Our study for the first time investigated the presence of hetero- and adaptive resistance to polymyxin B in unrelated OXA-23-producing CRAB isolates. Additionally, the stability of these phenomena was evaluated in two distinct conditions. Since the susceptibility breakpoint for polymyxin B according to CLSI is 2 mg/L , real hetero-resistance for polymyxin B was not found in any isolate, differently from previous studies with colistin [9, 16, 17]. However, the presence of “higher MIC” subpopulations, within the susceptibility range, was detected in 90% of tested isolates, including at least one isolate representative of each of the 15 clones. These “higher MIC” subpopulations presented MICs 2- to at least 4-fold dilutions higher than the original population.
The presence of adaptive resistance to polymyxin B was shown in 55% of 22 tested isolates (present in 7 of 15 clones), all demonstrating high-level resistance to polymyxin B (MIC = 64 mg/L). Although some molecular mechanisms of adaptive resistance to polymyxins, such as mutations in pmr CAB and lpxA gene in A. baumannii[18, 19] and PhoP-PhoQ, PmrA-PmrB and recently ParR-ParS in P. aeruginosa, have been characterized, the presence of this resistance phenotype has not been systematically evaluated. Thus, our study further suggests that adaptative resistance might be most common than possibly expected, at least in CRAB, since approximately half of tested clones showed such adaptive phenotype. Indeed, the frequency might be even higher if the agar plate with the lowest polymyxin B concentration had <0.25 mg/L of the drug. Although seven isolates with MIC ≤0.125 mg/L still have growth on these plates, these concentrations may have inhibited the growth of other eight isolates.
The present study also showed that the MIC of the “higher MIC” subpopulations remained stable after 4-days into antimicrobial-free medium, but returns to the MIC of the original population after storage at −80°C, suggesting that it might involve some molecular basis also associated with an unstable phenotype. As expected, since without the drug-sustaining effect the adaptive resistance is unstable, the MICs of resistant isolates selected in the adaptive resistance experiment decreased 1- to 2-fold dilutions after serial passage into antimicrobial-free medium and all tested isolates returns to the baseline level after the storage at −80°C.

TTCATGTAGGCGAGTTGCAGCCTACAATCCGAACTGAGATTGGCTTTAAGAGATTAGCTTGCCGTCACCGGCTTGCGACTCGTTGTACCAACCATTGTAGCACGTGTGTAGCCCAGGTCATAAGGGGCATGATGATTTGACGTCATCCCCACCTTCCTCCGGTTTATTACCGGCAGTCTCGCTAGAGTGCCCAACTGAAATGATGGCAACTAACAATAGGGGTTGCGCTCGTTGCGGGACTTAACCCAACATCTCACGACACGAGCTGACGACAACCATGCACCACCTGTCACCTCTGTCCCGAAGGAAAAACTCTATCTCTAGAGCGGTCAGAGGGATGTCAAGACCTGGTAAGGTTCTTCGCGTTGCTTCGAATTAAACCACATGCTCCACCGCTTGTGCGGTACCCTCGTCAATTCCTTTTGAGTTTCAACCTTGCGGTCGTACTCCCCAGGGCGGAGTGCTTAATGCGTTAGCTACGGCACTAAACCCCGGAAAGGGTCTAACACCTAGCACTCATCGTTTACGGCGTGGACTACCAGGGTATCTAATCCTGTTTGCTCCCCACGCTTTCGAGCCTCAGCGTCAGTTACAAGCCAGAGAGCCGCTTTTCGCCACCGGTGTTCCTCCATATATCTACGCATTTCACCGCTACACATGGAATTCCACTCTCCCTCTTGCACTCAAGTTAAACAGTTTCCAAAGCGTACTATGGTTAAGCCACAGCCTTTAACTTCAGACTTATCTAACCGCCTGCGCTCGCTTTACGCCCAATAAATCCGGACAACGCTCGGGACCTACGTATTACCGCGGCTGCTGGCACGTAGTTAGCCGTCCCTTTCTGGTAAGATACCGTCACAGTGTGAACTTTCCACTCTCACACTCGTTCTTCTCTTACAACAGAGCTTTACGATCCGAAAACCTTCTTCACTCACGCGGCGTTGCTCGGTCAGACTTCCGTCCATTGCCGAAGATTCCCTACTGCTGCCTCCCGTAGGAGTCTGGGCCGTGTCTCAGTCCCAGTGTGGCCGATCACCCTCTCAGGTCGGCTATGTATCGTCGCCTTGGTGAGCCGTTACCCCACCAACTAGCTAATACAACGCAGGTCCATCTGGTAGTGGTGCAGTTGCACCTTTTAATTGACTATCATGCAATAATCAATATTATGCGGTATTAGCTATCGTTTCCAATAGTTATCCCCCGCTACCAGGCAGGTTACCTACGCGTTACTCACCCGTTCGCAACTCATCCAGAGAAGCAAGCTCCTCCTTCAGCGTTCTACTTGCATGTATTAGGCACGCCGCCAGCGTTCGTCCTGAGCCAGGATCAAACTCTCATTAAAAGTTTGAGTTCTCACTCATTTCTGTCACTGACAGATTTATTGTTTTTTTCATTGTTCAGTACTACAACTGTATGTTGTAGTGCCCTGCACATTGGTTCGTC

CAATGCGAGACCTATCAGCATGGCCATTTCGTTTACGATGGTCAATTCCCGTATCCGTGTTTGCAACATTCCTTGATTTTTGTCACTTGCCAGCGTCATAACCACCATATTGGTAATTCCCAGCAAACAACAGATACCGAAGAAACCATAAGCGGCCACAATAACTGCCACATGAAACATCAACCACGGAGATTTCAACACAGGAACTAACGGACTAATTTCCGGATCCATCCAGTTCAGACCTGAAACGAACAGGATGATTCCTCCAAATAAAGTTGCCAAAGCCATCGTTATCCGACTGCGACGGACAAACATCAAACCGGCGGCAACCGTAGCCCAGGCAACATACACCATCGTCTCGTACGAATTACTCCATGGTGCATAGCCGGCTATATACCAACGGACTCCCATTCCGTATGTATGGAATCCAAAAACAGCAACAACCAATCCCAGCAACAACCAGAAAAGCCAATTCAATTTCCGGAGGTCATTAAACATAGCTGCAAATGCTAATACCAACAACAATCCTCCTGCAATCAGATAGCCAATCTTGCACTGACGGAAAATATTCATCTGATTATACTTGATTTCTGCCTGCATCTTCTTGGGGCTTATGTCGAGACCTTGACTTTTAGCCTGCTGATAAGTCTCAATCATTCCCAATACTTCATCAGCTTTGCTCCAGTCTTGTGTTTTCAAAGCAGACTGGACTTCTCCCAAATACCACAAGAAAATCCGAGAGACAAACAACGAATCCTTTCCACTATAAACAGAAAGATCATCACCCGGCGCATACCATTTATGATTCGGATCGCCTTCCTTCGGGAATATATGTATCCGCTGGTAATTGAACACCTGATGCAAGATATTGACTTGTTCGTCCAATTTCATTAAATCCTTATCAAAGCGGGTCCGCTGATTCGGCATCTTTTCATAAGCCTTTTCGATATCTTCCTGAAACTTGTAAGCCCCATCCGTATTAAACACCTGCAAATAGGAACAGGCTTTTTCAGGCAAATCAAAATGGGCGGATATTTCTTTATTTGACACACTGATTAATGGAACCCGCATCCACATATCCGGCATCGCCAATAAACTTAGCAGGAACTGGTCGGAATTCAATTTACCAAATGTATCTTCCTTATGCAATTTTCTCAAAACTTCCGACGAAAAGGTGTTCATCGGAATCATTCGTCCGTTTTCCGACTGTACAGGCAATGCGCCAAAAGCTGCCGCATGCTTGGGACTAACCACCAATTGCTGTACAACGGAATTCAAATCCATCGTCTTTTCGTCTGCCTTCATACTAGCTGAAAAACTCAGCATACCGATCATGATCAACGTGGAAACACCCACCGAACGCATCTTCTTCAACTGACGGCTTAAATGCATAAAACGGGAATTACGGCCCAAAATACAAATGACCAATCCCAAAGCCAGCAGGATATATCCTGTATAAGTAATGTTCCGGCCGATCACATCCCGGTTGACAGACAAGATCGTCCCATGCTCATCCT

Only one isolate that has presented adaptive resistance has not presented “higher MIC” subpopulation in PAP. It belongs to the clone A, which has other three isolates tested in both experiments, all showing the presence of both phenomena. It is also interesting that these latter three isolates were identical by typing while the former showed 92% of similarity with these latter ones (data not shown). Another isolate has neither presented “higher MIC” subpopulation nor adaptive resistance and belongs to a clone with two representative isolates among the 80 CRAB typed in this study.
Unfortunately, we were not able to determine the molecular determinants of these phenotypes in this study. We also could not determine if the absence of real hetero-resistance (i.e. presence of subpopulations with MICs higher than the susceptibility breakpoint) was a specific characteristic of polymyxin B, and would occur with colistin, or “higher MIC” subpopulations within the susceptibility range was only detected, instead of subpopulations with “resistance MICs” because the baseline MIC of half of the tested isolates were very low (≤0.125 mg/L).
In summary, our study showed that the presence of “higher MIC” subpopulations in CRAB isolates was extremely common. Additionally, high-level adaptive resistance was also very frequent. The clinical significance of each phenomenon should be further investigated, since both may potentially affect the outcomes of patients on therapy with polymyxins.